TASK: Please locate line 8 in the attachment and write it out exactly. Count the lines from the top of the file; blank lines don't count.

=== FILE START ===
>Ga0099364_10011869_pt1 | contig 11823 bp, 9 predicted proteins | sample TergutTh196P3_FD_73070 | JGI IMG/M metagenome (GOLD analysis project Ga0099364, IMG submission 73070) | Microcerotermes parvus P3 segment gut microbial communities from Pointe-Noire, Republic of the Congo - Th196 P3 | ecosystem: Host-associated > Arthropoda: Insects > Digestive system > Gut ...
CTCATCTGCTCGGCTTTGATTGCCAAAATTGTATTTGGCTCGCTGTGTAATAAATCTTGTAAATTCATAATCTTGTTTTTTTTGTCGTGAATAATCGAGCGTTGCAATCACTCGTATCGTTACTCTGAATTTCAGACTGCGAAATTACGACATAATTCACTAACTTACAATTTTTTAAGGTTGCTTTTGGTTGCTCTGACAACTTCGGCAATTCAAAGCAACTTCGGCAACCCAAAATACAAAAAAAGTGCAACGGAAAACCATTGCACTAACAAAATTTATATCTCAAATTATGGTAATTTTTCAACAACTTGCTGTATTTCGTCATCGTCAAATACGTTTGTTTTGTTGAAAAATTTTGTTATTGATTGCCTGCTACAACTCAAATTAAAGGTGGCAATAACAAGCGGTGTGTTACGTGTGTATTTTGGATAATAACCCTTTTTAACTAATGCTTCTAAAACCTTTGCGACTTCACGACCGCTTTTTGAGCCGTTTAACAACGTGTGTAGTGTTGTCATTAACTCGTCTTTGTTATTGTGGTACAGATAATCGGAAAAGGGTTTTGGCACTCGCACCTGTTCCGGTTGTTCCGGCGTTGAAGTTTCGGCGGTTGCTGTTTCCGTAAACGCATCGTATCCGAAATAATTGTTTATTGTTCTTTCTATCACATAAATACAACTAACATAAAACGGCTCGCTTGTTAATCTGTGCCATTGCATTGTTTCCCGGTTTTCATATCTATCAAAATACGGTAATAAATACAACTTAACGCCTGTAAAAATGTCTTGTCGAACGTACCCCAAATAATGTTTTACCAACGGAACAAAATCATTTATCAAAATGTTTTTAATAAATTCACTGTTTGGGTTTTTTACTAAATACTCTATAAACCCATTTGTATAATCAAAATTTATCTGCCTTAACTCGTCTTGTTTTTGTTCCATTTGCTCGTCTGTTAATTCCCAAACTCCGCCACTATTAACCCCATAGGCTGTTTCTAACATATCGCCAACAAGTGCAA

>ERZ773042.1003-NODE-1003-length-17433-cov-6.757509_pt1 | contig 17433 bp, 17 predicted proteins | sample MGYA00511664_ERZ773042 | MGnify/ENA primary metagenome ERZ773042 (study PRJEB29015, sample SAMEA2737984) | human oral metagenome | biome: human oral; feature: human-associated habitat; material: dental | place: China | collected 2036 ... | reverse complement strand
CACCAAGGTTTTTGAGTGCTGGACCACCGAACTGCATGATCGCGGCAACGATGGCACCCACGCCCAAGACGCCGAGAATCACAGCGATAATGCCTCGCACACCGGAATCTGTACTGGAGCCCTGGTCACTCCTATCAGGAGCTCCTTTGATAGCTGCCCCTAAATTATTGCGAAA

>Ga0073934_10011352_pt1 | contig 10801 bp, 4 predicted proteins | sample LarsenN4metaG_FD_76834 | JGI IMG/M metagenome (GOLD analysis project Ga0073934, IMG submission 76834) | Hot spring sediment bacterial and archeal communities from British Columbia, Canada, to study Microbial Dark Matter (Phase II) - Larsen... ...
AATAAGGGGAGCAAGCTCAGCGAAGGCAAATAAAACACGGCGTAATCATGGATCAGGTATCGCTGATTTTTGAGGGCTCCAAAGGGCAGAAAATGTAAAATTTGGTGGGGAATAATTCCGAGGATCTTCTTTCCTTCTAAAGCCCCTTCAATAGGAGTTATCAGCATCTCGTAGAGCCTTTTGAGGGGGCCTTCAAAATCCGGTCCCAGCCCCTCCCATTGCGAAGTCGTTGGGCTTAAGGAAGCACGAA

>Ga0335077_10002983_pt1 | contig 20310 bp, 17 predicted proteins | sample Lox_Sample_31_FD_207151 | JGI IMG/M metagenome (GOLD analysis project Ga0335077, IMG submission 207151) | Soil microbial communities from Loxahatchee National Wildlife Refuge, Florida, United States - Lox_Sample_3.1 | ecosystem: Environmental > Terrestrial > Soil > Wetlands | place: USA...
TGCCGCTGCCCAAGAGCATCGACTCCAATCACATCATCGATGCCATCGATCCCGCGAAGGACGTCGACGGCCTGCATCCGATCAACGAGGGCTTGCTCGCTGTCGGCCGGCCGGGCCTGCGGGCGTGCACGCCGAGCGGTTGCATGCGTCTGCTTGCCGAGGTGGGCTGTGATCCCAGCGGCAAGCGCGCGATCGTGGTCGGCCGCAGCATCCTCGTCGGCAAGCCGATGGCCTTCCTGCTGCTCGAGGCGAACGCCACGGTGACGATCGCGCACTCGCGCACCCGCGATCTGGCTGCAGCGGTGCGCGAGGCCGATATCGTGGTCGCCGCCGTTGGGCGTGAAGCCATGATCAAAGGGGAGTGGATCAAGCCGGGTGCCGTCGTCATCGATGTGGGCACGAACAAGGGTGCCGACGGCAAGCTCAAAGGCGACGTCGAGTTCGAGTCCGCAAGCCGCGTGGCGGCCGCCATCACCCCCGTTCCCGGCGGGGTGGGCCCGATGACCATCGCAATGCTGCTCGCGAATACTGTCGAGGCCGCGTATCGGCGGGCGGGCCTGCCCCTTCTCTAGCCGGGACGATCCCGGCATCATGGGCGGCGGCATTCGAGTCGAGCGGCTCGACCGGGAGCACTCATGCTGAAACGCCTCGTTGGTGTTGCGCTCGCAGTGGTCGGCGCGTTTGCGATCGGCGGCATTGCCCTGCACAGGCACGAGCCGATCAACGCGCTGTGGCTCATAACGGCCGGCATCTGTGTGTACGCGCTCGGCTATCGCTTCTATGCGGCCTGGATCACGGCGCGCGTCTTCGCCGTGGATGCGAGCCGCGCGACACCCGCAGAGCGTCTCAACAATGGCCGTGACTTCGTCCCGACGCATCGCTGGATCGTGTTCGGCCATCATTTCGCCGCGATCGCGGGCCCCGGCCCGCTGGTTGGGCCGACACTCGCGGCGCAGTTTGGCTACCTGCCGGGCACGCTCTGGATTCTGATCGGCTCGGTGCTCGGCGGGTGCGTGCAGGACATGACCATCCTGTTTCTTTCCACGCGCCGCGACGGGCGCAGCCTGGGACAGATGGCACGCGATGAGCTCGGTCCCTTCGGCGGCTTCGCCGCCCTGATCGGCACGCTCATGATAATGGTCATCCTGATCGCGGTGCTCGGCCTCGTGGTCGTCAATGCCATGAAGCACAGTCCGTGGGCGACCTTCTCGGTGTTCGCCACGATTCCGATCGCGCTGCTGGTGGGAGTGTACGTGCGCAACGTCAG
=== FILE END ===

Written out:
TGCCGCTGCCCAAGAGCATCGACTCCAATCACATCATCGATGCCATCGATCCCGCGAAGGACGTCGACGGCCTGCATCCGATCAACGAGGGCTTGCTCGCTGTCGGCCGGCCGGGCCTGCGGGCGTGCACGCCGAGCGGTTGCATGCGTCTGCTTGCCGAGGTGGGCTGTGATCCCAGCGGCAAGCGCGCGATCGTGGTCGGCCGCAGCATCCTCGTCGGCAAGCCGATGGCCTTCCTGCTGCTCGAGGCGAACGCCACGGTGACGATCGCGCACTCGCGCACCCGCGATCTGGCTGCAGCGGTGCGCGAGGCCGATATCGTGGTCGCCGCCGTTGGGCGTGAAGCCATGATCAAAGGGGAGTGGATCAAGCCGGGTGCCGTCGTCATCGATGTGGGCACGAACAAGGGTGCCGACGGCAAGCTCAAAGGCGACGTCGAGTTCGAGTCCGCAAGCCGCGTGGCGGCCGCCATCACCCCCGTTCCCGGCGGGGTGGGCCCGATGACCATCGCAATGCTGCTCGCGAATACTGTCGAGGCCGCGTATCGGCGGGCGGGCCTGCCCCTTCTCTAGCCGGGACGATCCCGGCATCATGGGCGGCGGCATTCGAGTCGAGCGGCTCGACCGGGAGCACTCATGCTGAAACGCCTCGTTGGTGTTGCGCTCGCAGTGGTCGGCGCGTTTGCGATCGGCGGCATTGCCCTGCACAGGCACGAGCCGATCAACGCGCTGTGGCTCATAACGGCCGGCATCTGTGTGTACGCGCTCGGCTATCGCTTCTATGCGGCCTGGATCACGGCGCGCGTCTTCGCCGTGGATGCGAGCCGCGCGACACCCGCAGAGCGTCTCAACAATGGCCGTGACTTCGTCCCGACGCATCGCTGGATCGTGTTCGGCCATCATTTCGCCGCGATCGCGGGCCCCGGCCCGCTGGTTGGGCCGACACTCGCGGCGCAGTTTGGCTACCTGCCGGGCACGCTCTGGATTCTGATCGGCTCGGTGCTCGGCGGGTGCGTGCAGGACATGACCATCCTGTTTCTTTCCACGCGCCGCGACGGGCGCAGCCTGGGACAGATGGCACGCGATGAGCTCGGTCCCTTCGGCGGCTTCGCCGCCCTGATCGGCACGCTCATGATAATGGTCATCCTGATCGCGGTGCTCGGCCTCGTGGTCGTCAATGCCATGAAGCACAGTCCGTGGGCGACCTTCTCGGTGTTCGCCACGATTCCGATCGCGCTGCTGGTGGGAGTGTACGTGCGCAACGTCAG